GAMBIA: DOCTORS REFUTE ALLEGATIONS ON A ROADSIDE ACCIDENT VICTIM

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Entrance to A&E section EFSH  Banjul – Photo credit: mapio.net

Allegations of medical personnel not responding to a patient of a roadside accident at the Accident and Emergency (A&E) section of a hospital in Gambia because of lack of a police report which resulted in the death of the patient have stormed social media in the past couple of days.  The story emanated from the Facebook feed of one Malima Ceesay who expressed her disdain on how medical personnel at the said hospital did not respond to a dying patient of a roadside accident because of lack of a police report. She lamented that the patient who is the sister of her best friend, a young girl was bleeding seriously from the head because of the accident was not attended to because of the absence of a police report. The report by Malima angered Gambians around the world and many people took to social media to express their outrage or disgust over the incident.  However according to reports feeding in two Doctors; Kebba S. Bojang and Khalifa Kassama have refuted such allegations.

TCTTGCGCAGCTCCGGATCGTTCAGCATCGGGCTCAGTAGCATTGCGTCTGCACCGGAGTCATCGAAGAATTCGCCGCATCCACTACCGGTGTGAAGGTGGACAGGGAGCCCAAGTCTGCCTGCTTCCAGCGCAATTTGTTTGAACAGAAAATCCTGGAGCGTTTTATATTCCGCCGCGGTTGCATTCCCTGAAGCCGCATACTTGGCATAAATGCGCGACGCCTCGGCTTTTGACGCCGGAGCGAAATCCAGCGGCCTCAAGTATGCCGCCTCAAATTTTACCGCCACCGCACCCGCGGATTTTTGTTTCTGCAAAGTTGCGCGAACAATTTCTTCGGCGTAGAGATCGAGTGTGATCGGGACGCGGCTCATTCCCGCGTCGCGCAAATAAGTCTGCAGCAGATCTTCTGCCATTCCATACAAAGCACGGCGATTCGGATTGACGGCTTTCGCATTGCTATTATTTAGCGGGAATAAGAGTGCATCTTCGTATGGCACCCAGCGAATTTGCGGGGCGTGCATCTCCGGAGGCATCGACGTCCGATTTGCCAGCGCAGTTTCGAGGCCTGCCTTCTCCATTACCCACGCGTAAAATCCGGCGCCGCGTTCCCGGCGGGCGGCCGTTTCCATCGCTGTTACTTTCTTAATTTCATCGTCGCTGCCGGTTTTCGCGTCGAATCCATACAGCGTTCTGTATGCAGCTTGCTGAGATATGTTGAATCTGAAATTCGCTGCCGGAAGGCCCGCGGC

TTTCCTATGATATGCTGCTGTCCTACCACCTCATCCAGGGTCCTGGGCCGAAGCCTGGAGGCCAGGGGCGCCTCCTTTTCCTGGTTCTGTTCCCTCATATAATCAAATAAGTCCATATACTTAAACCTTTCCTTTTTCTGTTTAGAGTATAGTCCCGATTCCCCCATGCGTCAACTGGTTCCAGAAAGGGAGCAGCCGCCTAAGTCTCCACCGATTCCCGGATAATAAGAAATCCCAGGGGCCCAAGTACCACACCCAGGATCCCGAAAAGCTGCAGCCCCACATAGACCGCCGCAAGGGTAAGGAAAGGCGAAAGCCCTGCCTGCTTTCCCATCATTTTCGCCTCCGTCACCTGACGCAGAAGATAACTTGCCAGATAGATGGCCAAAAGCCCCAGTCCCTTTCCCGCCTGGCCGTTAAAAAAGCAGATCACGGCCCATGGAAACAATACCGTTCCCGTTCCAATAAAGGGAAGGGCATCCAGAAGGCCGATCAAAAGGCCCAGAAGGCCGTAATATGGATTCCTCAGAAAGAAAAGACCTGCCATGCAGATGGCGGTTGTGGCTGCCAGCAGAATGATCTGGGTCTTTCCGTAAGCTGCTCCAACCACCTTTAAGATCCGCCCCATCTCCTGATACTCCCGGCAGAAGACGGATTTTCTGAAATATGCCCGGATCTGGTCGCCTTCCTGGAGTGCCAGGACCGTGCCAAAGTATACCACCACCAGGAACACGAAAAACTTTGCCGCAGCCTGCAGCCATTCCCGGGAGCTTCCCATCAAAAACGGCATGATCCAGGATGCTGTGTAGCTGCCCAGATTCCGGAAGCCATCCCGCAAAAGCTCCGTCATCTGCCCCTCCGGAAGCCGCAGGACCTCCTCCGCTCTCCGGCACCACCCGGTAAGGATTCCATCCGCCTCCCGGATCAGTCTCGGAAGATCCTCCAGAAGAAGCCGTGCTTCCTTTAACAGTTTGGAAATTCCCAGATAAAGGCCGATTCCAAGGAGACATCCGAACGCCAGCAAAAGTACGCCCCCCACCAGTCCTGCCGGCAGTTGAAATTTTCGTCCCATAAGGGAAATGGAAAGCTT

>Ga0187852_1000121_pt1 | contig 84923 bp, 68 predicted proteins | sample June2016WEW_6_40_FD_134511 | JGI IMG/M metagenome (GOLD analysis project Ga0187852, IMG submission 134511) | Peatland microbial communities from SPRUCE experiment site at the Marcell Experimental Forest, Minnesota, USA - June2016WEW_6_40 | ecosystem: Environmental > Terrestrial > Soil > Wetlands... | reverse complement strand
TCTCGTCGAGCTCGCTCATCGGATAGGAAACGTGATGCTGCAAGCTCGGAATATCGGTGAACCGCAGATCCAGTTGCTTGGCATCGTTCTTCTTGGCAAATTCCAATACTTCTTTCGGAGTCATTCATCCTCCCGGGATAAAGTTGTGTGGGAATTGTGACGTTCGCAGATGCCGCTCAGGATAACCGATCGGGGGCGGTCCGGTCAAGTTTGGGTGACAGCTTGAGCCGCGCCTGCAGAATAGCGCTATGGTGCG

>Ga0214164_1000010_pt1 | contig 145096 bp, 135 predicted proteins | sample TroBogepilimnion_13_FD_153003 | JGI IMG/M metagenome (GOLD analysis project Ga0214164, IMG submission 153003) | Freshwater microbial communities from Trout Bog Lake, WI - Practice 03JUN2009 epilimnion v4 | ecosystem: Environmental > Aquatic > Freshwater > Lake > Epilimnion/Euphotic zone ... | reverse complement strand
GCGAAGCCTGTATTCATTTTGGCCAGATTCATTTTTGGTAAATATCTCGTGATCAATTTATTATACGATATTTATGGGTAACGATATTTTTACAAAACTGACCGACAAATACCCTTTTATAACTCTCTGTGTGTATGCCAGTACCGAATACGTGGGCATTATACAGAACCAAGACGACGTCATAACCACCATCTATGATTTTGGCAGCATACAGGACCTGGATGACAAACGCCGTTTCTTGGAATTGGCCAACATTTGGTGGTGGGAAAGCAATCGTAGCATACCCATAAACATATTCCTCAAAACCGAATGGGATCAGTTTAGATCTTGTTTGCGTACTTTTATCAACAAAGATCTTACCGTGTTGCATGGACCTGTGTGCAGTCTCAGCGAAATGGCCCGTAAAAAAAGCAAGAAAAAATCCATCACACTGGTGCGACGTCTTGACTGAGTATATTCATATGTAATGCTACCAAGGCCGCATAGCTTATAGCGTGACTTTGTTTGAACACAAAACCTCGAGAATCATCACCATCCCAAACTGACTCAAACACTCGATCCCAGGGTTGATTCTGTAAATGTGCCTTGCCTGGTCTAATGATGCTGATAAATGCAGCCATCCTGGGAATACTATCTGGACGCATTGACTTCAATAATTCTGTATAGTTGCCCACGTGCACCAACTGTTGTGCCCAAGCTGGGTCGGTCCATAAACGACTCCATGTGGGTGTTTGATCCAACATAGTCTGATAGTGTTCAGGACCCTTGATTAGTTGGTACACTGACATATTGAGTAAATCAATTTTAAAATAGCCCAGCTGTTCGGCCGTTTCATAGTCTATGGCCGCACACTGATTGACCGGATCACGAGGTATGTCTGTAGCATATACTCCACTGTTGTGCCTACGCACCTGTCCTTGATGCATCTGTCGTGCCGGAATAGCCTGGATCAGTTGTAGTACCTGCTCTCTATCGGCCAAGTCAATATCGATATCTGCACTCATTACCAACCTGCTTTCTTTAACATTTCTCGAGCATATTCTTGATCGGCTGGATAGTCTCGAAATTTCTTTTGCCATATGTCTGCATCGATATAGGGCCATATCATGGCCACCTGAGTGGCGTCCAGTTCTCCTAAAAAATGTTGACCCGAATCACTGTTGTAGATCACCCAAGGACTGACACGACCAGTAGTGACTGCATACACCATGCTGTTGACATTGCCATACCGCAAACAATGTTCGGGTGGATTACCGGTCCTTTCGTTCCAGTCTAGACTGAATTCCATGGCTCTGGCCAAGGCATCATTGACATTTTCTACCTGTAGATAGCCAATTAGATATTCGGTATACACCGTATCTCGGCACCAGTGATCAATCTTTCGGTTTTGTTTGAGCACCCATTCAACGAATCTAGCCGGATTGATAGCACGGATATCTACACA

Doctors; Kebba S. Bojang and Khalifa Kassama have both vehemently refuted the narration that the young lady was left to die because of the absence of a police report.  Both Doctors remarked that the lady in question was brought in dead (BID).  Dr. Kalipha  Kassama said he was on the ground when it all happened, when the body was brought in as a BID with a terrible head injury and because such a body can’t  be taken to the death house without any police officer witnessing that was why the issue of involving the police came in.

Dr. Kebba S. Bojang dispelled Malima Ceesay’s assertion that medical personnel present were; a nurse who spent five minutes wearing her gloves and her supposed supervisor whom the nurse consulted on the matter. He pointed out that  when the victims were brought to the A&E, not just a nurse was on the ground, there were two doctors there too; one for surgical department and another for pediatric department.  He buttressed that the said victim was brought in dead (BID) because knowing the gravity of her injuries she would have died on the spot at the scene.

Dr. Bojang went on to lament that if Malima understood the way the TRIAGE SYSTEM works at A&E, he/she would have understood why nobody had to ‘rush’ to the victim when she was brought in after the initial assessment and that the second victim who was brought in with the deceased was treated accordingly and later released to go home.

We hope that the ministry of health and the police would collaborate appropriately to maximize patient welfare and in communicating effectively to the general public to clear doubts in such kind of controversies.

 

Written by L.Nyassi, Olso


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